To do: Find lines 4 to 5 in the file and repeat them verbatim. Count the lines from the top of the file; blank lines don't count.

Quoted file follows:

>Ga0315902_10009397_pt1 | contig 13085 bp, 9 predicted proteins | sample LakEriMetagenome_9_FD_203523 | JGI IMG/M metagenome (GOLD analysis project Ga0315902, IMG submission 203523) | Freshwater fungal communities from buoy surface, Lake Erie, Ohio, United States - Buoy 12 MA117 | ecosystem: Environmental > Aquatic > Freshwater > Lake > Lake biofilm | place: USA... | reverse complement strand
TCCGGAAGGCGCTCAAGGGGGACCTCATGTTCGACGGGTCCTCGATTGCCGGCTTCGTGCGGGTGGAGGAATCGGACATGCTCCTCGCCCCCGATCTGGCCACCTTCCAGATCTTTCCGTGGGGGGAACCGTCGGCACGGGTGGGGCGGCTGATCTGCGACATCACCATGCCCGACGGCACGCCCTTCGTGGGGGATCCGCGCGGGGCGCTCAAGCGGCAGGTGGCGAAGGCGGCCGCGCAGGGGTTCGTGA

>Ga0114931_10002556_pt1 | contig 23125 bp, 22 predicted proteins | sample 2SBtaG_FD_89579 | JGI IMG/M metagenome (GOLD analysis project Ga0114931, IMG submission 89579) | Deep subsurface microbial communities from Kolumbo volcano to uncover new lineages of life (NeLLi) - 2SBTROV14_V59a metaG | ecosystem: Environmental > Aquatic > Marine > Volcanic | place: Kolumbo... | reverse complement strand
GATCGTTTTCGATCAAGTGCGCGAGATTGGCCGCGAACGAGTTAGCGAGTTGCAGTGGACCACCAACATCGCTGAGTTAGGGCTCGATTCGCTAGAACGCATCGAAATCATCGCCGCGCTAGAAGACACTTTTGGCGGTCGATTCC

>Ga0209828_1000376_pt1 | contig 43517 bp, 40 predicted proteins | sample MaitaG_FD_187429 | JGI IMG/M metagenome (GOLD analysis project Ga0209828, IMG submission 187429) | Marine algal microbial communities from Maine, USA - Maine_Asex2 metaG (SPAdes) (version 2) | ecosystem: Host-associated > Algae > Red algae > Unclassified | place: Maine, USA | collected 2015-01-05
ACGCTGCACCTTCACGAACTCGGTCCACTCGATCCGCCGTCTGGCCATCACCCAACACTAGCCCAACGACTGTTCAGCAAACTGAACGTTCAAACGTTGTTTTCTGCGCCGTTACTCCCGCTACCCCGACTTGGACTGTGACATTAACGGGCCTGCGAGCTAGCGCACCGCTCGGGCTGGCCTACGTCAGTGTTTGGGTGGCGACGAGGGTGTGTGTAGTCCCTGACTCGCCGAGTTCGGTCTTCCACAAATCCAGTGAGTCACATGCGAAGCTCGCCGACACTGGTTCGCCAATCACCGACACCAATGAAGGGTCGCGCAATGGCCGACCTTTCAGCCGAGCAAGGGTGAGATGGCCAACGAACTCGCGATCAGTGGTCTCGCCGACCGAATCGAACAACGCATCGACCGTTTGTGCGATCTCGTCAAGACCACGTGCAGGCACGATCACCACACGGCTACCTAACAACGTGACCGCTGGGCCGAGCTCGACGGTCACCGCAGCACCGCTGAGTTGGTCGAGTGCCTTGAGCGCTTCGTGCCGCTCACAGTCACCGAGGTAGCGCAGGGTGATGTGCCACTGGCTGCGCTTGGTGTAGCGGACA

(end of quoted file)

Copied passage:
GATCGTTTTCGATCAAGTGCGCGAGATTGGCCGCGAACGAGTTAGCGAGTTGCAGTGGACCACCAACATCGCTGAGTTAGGGCTCGATTCGCTAGAACGCATCGAAATCATCGCCGCGCTAGAAGACACTTTTGGCGGTCGATTCC

>Ga0209828_1000376_pt1 | contig 43517 bp, 40 predicted proteins | sample MaitaG_FD_187429 | JGI IMG/M metagenome (GOLD analysis project Ga0209828, IMG submission 187429) | Marine algal microbial communities from Maine, USA - Maine_Asex2 metaG (SPAdes) (version 2) | ecosystem: Host-associated > Algae > Red algae > Unclassified | place: Maine, USA | collected 2015-01-05